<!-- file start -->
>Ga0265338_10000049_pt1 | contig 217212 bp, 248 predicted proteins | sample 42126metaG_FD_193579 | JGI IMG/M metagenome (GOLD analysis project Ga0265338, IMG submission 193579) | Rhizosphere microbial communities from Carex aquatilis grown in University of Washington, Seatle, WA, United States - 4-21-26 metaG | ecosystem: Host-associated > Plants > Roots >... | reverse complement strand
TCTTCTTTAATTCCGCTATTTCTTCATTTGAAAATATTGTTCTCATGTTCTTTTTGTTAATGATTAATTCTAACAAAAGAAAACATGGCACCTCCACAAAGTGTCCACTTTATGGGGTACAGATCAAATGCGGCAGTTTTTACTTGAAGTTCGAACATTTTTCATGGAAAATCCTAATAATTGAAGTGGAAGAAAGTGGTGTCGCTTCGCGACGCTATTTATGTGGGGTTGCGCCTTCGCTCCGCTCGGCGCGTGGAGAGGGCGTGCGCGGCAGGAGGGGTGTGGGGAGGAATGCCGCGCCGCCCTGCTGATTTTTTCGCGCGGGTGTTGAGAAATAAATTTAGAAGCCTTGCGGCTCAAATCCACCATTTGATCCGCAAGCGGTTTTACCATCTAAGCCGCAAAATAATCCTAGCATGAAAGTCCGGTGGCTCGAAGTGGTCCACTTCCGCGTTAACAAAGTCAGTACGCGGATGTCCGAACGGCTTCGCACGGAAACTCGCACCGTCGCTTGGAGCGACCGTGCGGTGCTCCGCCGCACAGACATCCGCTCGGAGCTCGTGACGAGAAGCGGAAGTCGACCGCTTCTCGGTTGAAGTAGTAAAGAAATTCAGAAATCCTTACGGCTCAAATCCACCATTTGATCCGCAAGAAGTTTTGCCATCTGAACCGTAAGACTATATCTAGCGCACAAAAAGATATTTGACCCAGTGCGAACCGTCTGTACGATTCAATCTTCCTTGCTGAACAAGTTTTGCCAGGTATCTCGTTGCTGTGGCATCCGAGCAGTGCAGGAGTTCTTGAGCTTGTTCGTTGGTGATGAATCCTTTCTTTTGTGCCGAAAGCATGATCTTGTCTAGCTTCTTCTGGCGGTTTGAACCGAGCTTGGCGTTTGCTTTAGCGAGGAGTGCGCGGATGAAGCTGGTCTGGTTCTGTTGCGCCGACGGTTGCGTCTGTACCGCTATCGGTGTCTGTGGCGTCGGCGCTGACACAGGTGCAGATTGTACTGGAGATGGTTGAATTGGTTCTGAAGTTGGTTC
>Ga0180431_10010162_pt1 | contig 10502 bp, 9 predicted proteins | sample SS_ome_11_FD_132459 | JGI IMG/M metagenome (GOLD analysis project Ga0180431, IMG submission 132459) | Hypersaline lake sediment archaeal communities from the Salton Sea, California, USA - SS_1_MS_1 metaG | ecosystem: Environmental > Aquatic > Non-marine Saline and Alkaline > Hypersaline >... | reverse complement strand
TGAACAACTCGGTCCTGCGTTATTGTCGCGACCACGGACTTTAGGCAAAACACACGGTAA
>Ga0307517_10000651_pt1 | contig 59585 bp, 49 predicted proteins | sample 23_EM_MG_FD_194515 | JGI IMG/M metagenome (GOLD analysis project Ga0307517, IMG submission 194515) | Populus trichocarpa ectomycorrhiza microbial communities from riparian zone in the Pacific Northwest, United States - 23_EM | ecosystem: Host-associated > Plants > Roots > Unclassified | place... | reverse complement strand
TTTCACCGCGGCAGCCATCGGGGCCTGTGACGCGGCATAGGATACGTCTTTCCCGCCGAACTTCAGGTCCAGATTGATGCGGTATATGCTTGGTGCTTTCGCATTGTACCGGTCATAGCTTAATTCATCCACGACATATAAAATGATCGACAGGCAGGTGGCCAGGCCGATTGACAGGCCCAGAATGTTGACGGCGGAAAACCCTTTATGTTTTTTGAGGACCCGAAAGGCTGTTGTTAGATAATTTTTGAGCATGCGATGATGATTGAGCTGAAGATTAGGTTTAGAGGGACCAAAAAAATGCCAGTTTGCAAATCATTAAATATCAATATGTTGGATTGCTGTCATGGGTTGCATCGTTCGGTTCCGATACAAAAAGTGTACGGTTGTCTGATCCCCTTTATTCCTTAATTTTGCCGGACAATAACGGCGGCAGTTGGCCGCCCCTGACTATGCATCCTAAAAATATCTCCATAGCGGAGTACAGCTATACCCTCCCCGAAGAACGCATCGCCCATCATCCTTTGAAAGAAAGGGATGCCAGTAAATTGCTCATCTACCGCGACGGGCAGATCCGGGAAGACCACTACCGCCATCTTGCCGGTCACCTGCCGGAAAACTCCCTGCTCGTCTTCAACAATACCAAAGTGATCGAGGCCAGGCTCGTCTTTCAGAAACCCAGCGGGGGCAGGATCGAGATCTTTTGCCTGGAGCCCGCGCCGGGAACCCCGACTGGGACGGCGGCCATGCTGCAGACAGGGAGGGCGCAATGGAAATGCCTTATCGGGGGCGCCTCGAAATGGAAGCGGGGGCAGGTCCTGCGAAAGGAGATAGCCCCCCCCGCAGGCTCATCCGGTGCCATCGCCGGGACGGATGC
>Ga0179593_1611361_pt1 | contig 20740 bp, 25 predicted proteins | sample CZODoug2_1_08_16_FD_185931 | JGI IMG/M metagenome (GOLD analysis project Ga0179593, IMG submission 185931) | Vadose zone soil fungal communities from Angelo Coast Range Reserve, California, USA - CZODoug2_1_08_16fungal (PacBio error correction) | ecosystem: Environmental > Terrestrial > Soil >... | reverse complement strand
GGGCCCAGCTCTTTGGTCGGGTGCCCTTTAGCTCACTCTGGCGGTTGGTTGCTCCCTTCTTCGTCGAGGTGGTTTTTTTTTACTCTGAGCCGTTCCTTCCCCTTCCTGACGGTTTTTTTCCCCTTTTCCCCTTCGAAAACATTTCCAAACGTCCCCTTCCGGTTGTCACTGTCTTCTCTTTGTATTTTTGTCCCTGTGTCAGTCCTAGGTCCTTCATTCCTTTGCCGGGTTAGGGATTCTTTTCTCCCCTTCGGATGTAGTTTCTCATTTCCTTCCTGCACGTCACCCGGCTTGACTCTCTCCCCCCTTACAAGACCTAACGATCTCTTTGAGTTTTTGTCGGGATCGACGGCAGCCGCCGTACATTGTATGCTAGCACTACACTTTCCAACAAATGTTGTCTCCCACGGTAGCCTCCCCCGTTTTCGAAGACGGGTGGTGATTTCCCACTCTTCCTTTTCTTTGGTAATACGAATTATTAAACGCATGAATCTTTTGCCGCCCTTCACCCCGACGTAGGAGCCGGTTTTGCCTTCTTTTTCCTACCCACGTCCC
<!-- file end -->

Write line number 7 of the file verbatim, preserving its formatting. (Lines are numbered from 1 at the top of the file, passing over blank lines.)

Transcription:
>Ga0179593_1611361_pt1 | contig 20740 bp, 25 predicted proteins | sample CZODoug2_1_08_16_FD_185931 | JGI IMG/M metagenome (GOLD analysis project Ga0179593, IMG submission 185931) | Vadose zone soil fungal communities from Angelo Coast Range Reserve, California, USA - CZODoug2_1_08_16fungal (PacBio error correction) | ecosystem: Environmental > Terrestrial > Soil >... | reverse complement strand